Qu Jianguo, unable to borrow from banks to fund his small water treatment business, is hoping a Nasdaq-style second board in China, due for launch this fall, will help fill a hole in his country's financial system.

A big lending push by state-owned banks as part of a government stimulus plan is aimed mainly at other state-linked companies and consumers, leaving some firms struggling to finance their growth plans.

Banks don't want to lend to private companies, while small businesses like us can't qualify to list on the main board, says Qu, whose 8-year-old Canature Group hopes to raise money through an initial public offering on the Growth Enterprise Board.

The second board, aimed at high-growth start-ups, will take its first baby steps on Sunday when regulators start accepting listing applications, enabling entrepreneurs like Qu and his co-investors to raise money and sell stakes in their companies more easily.

China is counting on small but fast-growing companies like Canature to create jobs and reduce the nation's reliance on manufacturing.

Regulators and top leaders hope the board, based in Shenzhen, will become a cradle for start-ups that could someday nurture China's own version of Microsoft or Intel.

In the longer term, the board could become an important pillar in China's economy by stoking much-needed investment in the private-sector, especially for small and medium-sized businesses that are major employers and innovators.

The second board provides an exit strategy for venture capital and private equity firms, which would expedite financing and investment, said Song Jian, an analyst at China Minzu Securities.

From an investor perspective, the new board could become an important vehicle to soak up some of the more than $2 trillion in household savings sitting in banks and seeking higher returns in a country with limited investment channels.


The idea of second boards focused on smaller business isn't new. A host of countries have tried to copy the success of the Nasdaq, set up in 1971 and now host to about 3,800 companies including hi-tech giants Google and Intel.

Hong Kong started its own Growth Enterprise Market (GEM) in 1999 in the wake of the Asian financial crisis to aid a struggling economy, only to find the board lost its lustre after the Internet bubble burst and it struggles to this day.

Second boards in Germany and Japan have also been suffering from liquidity shortages.

Despite the long odds, some are still betting on the new board's ability to draw on China's huge economy and its rich crop of small and medium-size firms, now numbering around 10 million.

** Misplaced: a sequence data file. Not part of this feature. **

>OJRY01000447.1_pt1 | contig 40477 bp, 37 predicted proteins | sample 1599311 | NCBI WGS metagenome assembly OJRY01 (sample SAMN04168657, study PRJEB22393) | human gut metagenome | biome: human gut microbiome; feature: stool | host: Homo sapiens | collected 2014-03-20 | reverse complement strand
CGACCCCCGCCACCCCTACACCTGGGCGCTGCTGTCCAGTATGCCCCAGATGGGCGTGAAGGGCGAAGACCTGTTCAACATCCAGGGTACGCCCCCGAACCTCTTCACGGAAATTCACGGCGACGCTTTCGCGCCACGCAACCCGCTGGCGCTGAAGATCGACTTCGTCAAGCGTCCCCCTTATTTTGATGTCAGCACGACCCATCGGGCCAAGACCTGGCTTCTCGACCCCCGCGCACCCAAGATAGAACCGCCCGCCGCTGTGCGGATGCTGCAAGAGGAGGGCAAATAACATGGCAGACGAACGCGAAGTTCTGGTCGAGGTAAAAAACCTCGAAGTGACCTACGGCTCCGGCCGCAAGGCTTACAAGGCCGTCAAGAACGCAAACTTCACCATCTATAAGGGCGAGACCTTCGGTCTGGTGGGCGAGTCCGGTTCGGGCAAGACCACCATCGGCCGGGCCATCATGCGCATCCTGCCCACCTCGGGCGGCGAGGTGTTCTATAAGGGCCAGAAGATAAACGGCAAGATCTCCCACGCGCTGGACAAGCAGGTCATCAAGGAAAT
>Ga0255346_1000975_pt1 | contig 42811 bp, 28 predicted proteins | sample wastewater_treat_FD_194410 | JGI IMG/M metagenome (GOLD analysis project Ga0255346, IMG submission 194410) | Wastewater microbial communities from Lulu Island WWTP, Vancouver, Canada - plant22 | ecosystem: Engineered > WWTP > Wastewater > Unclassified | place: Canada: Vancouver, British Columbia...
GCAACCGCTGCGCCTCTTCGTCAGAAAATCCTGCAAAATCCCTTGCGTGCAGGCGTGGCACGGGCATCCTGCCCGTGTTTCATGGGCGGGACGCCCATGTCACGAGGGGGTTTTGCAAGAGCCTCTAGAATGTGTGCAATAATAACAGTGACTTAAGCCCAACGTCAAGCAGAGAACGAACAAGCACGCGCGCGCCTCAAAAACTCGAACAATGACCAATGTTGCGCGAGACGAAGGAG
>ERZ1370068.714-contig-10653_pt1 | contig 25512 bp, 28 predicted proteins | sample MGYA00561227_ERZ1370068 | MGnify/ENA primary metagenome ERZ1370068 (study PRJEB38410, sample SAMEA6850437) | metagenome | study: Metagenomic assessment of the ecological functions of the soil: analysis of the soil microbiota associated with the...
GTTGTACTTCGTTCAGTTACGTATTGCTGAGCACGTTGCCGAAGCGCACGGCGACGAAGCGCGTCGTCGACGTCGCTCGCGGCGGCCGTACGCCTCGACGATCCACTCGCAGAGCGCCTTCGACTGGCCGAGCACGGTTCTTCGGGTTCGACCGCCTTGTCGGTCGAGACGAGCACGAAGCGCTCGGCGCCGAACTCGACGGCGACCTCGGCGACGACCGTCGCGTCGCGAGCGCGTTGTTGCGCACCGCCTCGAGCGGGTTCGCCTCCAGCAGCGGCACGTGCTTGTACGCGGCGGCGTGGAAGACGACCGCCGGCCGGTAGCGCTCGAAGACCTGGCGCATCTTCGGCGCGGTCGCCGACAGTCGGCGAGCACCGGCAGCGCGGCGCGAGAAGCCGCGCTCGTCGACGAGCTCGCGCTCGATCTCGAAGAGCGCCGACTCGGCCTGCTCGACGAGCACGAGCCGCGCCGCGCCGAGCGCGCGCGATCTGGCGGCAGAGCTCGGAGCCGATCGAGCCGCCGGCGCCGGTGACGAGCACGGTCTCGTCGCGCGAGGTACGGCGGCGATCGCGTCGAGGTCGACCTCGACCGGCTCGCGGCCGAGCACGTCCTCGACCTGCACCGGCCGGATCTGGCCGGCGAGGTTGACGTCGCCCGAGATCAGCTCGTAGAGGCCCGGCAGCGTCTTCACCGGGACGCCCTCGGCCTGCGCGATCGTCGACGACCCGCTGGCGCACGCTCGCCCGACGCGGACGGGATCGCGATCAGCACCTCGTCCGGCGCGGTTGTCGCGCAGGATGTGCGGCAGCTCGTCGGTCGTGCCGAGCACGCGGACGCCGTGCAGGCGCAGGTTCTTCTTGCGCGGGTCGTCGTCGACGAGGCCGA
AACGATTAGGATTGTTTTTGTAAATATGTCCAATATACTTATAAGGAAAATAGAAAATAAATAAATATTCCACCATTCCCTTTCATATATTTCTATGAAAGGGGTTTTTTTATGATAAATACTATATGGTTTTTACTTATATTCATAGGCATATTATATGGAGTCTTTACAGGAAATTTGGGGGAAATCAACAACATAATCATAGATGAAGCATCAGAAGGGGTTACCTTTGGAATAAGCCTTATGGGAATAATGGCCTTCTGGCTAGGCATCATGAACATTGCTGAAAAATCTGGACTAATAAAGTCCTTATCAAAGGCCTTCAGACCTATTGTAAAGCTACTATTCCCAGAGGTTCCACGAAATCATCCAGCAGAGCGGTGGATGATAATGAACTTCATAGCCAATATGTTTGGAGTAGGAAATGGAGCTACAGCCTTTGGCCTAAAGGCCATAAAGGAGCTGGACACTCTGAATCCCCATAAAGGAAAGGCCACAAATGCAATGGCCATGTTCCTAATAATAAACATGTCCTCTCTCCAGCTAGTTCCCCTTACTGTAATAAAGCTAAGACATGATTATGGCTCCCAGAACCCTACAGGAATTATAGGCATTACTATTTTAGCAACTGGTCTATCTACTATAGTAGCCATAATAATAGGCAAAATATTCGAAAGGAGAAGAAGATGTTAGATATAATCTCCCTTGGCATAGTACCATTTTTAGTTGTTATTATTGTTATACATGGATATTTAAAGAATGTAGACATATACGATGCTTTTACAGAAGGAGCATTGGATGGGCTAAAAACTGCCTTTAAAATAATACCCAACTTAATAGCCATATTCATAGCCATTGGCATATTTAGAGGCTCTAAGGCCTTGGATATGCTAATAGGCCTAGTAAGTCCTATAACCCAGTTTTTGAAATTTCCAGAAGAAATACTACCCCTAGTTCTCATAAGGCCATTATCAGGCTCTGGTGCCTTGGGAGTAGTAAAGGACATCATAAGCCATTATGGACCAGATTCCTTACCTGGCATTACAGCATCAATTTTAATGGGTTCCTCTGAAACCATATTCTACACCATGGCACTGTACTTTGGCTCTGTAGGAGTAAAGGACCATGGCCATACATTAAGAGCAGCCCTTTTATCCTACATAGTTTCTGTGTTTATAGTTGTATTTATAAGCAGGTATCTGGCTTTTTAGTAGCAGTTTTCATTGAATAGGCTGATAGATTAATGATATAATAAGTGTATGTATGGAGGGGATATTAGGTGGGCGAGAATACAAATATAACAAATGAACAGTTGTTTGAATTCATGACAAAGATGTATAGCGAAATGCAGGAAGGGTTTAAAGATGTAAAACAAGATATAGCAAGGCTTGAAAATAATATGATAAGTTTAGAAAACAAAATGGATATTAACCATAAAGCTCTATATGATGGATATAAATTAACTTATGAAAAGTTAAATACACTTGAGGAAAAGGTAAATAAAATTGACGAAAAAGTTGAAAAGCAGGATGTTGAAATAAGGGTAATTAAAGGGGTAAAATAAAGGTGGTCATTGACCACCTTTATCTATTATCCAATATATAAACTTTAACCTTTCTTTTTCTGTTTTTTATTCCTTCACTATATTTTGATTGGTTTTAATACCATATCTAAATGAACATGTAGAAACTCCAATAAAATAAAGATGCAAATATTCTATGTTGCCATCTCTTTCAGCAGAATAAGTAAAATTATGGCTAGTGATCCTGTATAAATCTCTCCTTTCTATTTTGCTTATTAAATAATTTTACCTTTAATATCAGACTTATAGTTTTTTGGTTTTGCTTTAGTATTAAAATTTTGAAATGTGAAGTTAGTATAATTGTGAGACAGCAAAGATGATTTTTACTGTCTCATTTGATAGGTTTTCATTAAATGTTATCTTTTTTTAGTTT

I'm quite optimistic that China's second board will be a success, said Thomas Deng, Asia strategist at Goldman Sachs. In such a big economy as China, there must be some new technology or products that will be widely accepted.


In order to list, applicants must post two consecutive years of profits, with combined earnings no less than 10 million yuan ($1.5 million). Otherwise, they must be profitable in the past year, with a net profit no less than 5 million yuan and operational income no less than 50 million yuan that year.

Regulators have also published a stringent set of rules to regulate underwriters, listed companies and their biggest shareholders, and investors must have at least two years of investment experience before gaining access to the second board.

The requirements are stricter than many similar markets, as Chinese regulators take a cautious approach in a country known for wild stock speculation.

The real concern is that the second board, being too small to attract institutional investors, might become a playground for speculators, said Jiang Jianrong, analyst at Shenyin Wanguo Securities Co.

Even the most sophisticated investors could still find it risky to bet on small, high-growth companies which typically own few tangible assets and operate in innovative business models that defy traditional wisdom of pricing.

When Internet stocks were hot on the Nasdaq, many valuation models were created, Song Liping, general manager of the Shenzhen Stock Exchange told a forum earlier this month.

But some of those models proved to be nothing but a joke later. ($1=6.832 Yuan) (Editing by Doug Young and Lincoln Feast)